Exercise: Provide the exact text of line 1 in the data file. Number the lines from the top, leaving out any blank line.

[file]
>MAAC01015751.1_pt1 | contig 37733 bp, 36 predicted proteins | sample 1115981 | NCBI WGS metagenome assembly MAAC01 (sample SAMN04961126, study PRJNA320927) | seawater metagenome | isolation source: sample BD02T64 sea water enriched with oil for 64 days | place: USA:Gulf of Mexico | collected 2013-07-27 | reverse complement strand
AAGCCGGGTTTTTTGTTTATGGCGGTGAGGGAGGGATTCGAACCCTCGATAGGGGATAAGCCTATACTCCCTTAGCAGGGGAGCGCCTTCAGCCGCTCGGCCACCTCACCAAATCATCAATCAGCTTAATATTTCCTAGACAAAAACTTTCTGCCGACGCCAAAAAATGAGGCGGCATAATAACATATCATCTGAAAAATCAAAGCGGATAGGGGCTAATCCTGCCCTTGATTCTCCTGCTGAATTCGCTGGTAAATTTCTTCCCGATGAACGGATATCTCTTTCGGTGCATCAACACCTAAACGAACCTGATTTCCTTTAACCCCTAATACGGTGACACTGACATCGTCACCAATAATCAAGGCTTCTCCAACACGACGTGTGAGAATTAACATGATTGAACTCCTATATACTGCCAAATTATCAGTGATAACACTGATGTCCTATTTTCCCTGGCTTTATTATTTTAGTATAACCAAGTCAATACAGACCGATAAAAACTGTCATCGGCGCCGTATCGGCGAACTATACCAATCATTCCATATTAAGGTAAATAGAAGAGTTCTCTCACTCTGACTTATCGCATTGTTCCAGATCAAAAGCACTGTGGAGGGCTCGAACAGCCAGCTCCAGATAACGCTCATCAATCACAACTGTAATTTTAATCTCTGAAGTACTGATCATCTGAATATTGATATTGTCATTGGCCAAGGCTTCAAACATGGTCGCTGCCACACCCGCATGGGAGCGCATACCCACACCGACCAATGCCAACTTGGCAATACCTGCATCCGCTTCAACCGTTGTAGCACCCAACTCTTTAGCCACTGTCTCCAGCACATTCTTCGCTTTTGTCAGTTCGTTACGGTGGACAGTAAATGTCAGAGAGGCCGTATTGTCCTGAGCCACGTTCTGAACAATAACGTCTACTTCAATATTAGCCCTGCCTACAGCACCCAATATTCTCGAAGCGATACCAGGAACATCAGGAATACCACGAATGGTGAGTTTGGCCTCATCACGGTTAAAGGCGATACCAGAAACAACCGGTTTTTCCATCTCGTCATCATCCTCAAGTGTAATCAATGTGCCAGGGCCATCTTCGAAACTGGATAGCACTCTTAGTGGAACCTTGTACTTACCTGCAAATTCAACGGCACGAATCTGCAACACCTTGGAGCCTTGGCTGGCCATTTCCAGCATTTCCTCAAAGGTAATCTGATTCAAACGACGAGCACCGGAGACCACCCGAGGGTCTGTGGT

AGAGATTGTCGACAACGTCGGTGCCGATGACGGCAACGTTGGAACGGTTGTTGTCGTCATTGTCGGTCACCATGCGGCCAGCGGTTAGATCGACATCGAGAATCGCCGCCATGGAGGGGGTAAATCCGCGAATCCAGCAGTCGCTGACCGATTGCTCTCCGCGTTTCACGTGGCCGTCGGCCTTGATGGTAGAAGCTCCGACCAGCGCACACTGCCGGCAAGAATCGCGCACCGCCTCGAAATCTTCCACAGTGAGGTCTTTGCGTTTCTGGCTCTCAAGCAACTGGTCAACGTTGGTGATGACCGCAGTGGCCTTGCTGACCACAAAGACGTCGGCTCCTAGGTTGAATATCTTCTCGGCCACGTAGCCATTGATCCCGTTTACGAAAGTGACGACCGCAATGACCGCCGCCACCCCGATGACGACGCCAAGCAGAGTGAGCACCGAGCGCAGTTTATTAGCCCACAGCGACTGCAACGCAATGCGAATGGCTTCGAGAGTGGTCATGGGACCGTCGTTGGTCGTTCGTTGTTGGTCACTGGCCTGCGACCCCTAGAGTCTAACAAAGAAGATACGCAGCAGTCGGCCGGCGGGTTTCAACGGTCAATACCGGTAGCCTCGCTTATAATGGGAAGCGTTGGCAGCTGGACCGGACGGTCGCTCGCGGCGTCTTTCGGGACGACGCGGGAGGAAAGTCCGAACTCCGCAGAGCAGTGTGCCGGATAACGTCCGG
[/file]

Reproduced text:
>MAAC01015751.1_pt1 | contig 37733 bp, 36 predicted proteins | sample 1115981 | NCBI WGS metagenome assembly MAAC01 (sample SAMN04961126, study PRJNA320927) | seawater metagenome | isolation source: sample BD02T64 sea water enriched with oil for 64 days | place: USA:Gulf of Mexico | collected 2013-07-27 | reverse complement strand